Construction is often labeled as a “high hazard industry” due to the comparatively high number of occupational injuries in the sector every year. Statistics show that 21.1 percent of all the occupational fatalities in 2018 were in the construction sector. To prevent injuries, it’s imperative that construction companies properly train their employees on the potential workplace hazards, and of course, maintain strict adherence to the safety protocols laid down by the Occupational Safety and Health Administration (OSHA).
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OSHA Guidelines and Resources
OSHA is a regulatory agency under the U.S. Department of Labor born from the Occupational Safety and Health Act of 1970. Its primary objective is to set and enforce standards for safe working conditions, provide training and education, and run other extension programs. It also has a comprehensive list of online training resources for construction safety and health training. Some of these resources include:
- The Outreach Program for Trainers
- The Construction Safety and Health Standards, as developed by the National Institute of Occupational Safety and Health (NIOSH)
- The Information Kit for Fall Protection
- The OSHA Technical Manual
- Links to other training programs, grants, and standard safety protocols developed by a few individual states
Due to the nature of the jobs performed, construction workers face unique risks and safety challenges. Employers in the construction industry should focus on the following areas when training their employees in onsite work safety:
Driving mishaps relevant to construction can include but are not limited to overloads, collisions, topplings, faulty load pickups, and fatigue-related incidents. Thus, companies should implement comprehensive training programs that cover the following:
- Fatigue control and health monitoring
- Traffic laws
- Adhering to general driving safety regulations
- General knowledge of their respective vehicles and parts
- General knowledge about loads, overloads, line tension, and stress
- Proper record-keeping
Wearing Personal Protective Gear
Onsite workers should always wear the required personal protective gear, as per company guidelines, to mitigate the chances of unforeseen accidents. Construction hats, safety goggles, shirts with long sleeves, long pants, and sturdy boots are necessary for any such employee. In addition to these, you can also supply workers with protective gear, such as:
- Hearing protection
- Full face shields
- Respiratory protection
- Fall protection equipment
- Chemical splash goggles
Operating Equipment and Tools
Lack of proper knowledge and carelessness while using equipment and tools can result in accidents like hand injuries, electrocutions, and scaffolding collapse. Training programs should include:
- How the most common pieces of equipment work
- The importance of keeping equipment locked away when not in use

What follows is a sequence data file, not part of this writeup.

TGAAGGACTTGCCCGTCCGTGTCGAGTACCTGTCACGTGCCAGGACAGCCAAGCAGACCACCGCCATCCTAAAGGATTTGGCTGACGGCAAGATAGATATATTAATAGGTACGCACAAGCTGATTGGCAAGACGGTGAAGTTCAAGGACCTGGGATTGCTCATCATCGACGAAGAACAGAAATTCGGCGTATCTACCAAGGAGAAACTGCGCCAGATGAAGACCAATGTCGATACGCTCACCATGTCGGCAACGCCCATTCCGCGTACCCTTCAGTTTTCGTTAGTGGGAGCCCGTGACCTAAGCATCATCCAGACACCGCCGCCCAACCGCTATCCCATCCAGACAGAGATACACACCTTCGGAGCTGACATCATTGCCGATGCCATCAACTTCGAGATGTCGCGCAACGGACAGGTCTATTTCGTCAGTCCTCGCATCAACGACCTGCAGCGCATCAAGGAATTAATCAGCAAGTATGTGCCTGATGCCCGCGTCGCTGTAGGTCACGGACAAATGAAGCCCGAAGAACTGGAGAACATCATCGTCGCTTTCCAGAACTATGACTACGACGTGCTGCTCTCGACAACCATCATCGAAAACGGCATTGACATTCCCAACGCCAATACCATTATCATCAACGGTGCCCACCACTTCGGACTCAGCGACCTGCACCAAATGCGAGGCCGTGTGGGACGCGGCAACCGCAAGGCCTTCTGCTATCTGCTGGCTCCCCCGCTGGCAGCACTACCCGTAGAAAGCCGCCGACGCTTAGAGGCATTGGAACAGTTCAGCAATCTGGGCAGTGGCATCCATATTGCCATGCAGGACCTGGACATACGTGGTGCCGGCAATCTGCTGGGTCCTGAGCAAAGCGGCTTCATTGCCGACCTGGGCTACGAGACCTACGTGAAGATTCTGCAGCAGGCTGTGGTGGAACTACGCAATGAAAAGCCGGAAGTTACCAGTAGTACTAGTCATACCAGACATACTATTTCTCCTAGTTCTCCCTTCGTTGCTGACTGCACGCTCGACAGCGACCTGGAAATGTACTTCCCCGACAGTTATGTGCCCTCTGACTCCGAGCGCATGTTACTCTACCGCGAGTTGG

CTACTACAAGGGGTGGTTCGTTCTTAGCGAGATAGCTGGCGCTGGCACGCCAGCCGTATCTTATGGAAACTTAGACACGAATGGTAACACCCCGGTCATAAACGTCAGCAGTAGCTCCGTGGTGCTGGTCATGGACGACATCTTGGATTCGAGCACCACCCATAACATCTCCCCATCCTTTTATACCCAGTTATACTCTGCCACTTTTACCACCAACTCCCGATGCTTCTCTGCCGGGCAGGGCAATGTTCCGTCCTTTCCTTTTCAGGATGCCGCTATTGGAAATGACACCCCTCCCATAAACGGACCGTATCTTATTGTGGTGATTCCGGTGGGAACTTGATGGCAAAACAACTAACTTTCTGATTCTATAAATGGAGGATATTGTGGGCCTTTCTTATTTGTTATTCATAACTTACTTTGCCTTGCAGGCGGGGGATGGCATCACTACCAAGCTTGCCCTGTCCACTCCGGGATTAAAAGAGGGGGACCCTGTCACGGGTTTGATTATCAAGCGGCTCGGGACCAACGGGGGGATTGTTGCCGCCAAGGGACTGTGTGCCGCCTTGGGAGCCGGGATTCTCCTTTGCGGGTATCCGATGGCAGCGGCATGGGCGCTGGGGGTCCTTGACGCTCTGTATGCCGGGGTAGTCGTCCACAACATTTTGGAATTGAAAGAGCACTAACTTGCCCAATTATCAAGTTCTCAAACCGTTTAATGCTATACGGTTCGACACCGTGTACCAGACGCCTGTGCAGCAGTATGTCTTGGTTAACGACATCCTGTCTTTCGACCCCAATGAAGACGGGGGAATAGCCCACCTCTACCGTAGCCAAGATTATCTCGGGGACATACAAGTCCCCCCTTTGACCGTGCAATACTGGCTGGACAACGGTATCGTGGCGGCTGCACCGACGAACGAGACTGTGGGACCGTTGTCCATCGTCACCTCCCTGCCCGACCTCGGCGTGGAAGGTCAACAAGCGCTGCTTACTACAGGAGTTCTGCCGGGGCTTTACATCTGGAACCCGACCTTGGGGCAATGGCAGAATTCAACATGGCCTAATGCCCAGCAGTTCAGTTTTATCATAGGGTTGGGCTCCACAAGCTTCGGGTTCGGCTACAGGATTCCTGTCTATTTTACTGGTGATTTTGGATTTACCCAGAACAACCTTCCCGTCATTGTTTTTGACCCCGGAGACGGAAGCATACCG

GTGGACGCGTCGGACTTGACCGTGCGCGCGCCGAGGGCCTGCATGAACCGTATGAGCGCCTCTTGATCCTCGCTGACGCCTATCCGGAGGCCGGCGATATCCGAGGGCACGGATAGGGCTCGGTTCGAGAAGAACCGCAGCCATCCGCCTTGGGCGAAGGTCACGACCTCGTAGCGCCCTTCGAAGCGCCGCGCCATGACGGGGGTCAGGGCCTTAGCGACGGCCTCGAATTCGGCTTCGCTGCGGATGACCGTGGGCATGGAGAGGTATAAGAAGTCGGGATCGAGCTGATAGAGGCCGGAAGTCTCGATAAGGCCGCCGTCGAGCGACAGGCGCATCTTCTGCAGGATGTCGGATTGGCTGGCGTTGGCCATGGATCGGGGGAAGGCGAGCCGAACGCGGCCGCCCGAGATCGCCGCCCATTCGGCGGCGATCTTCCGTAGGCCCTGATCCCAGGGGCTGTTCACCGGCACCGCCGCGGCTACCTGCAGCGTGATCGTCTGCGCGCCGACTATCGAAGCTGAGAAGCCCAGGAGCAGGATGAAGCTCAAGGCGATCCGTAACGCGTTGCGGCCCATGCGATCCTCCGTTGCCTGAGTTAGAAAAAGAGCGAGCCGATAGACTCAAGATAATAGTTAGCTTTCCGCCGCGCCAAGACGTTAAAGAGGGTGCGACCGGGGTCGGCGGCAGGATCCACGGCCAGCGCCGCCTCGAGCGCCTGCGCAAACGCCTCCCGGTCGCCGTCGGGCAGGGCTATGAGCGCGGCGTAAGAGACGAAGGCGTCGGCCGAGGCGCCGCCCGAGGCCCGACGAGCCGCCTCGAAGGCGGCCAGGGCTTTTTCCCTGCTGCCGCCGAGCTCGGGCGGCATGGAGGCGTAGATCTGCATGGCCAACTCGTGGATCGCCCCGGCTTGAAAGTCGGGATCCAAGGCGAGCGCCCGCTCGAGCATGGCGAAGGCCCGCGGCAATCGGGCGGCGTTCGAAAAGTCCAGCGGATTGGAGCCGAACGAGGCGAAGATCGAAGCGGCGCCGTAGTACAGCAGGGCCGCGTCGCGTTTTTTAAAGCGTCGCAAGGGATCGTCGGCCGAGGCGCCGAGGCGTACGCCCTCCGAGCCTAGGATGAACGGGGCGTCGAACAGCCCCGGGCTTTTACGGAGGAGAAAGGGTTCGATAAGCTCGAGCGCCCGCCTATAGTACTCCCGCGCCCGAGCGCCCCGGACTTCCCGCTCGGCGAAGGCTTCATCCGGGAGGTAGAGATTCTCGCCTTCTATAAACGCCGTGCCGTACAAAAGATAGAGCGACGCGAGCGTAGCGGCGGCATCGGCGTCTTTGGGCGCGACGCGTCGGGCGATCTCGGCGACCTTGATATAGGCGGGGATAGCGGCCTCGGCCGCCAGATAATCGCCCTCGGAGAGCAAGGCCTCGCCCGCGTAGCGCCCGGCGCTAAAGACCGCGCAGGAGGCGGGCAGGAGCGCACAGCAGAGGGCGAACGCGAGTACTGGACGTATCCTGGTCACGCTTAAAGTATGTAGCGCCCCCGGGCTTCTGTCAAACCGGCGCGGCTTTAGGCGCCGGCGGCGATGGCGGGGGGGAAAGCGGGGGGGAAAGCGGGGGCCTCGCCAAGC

- Keeping walkways clear
- Securing equipment while in transit
- Keeping electrical tools in proper working conditions with GFCI-grounded plugs
- Maintaining level bearing of all ladders
Handling Materials and Heavy Lifting
Improper heavy lifting continues to be one of the leading causes of workplace injuries in the industry. Common ailments include back pains, strains and sprains, wrist injuries, and potentially fatal spinal injuries. Companies should train workers for smart lifting and handling techniques that cover preparation, lifting, carrying, and setting down heavy loads. They should also learn to maintain proper body posture and use mechanical means to move heavier than optimal loads whenever possible.
With fall-related deaths as the leading contributor to construction workplace fatalities, comprehensive fall prevention training crucial. Managers need to analyze potential fall hazards onsite and ensure proper fall prevention systems are in place. In addition, all employees should know how and when to use personal fall arrest systems.
Chemicals and Hazardous Materials
Personal injuries like work-related chronic obstructive pulmonary disease, silicosis, and chemical burns can be prevented by properly handling chemicals and hazardous substances. Employee training programs should cover:
- Usage of respiratory masks, safety gloves, and safety goggles
- Proper disposal of construction wastes.
- Safety checks while transiting hazardous substances
When Accidents Happen
Even with adequate training and education of workers, accidents happen in the construction industry. Here are the two forms of insurances that construction companies should have to minimize financial losses in the event of any mishaps:
- Workers’ Compensation Insurance- Workers’ comp provides lost wages and medical coverage to employees who fall injured or ill while performing their work duties. This insurance is mandated in every U.S. state except Texas, though coverage minimums vary.
- General Liability Insurance- Though not legally required, construction companies should also have liability insurance coverage. A commercial general liability policy can help cover medical expenses if your business causes bodily injury to a third party, such as a client or vendor. It also helps pay for your legal defense should someone sue you for bodily injury or property damage.
Accidents and Negligence
Construction injuries aren’t entirely preventable—accidents happen, no matter how careful and well-trained your employees are. However, employer negligence significantly raises the odds of accidents and injuries, for which you can be held liable. To protect your employees, clients, and yourself, invest the proper time and money into safety education and insurance coverage.